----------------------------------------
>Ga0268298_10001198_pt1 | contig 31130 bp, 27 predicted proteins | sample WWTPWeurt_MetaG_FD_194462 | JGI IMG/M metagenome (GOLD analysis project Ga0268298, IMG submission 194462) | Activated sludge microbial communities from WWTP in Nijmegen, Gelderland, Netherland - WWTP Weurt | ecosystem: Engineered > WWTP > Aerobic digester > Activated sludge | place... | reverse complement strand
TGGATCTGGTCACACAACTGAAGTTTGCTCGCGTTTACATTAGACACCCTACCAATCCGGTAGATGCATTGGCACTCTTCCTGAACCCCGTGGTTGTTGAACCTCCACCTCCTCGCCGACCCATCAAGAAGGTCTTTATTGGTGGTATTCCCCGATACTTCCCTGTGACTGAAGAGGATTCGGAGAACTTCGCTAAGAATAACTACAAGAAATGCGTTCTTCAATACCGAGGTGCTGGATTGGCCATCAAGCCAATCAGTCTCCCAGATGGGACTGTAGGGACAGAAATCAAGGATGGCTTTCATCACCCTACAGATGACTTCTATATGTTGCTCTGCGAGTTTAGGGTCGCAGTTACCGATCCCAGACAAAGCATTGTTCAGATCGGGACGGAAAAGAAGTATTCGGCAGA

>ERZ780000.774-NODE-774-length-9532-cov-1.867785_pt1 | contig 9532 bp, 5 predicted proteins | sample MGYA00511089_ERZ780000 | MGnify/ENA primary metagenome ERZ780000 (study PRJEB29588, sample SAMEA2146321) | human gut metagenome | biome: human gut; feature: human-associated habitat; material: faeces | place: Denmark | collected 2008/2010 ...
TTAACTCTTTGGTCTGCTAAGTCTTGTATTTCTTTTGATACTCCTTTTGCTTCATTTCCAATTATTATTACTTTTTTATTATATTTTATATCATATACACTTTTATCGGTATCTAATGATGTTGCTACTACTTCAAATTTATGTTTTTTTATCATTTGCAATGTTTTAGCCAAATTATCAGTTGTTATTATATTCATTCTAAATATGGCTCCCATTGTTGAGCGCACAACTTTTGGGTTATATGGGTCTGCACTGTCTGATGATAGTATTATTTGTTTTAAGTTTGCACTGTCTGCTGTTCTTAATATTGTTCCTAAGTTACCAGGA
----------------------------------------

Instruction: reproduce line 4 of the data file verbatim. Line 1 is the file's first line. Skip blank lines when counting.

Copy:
TTAACTCTTTGGTCTGCTAAGTCTTGTATTTCTTTTGATACTCCTTTTGCTTCATTTCCAATTATTATTACTTTTTTATTATATTTTATATCATATACACTTTTATCGGTATCTAATGATGTTGCTACTACTTCAAATTTATGTTTTTTTATCATTTGCAATGTTTTAGCCAAATTATCAGTTGTTATTATATTCATTCTAAATATGGCTCCCATTGTTGAGCGCACAACTTTTGGGTTATATGGGTCTGCACTGTCTGATGATAGTATTATTTGTTTTAAGTTTGCACTGTCTGCTGTTCTTAATATTGTTCCTAAGTTACCAGGA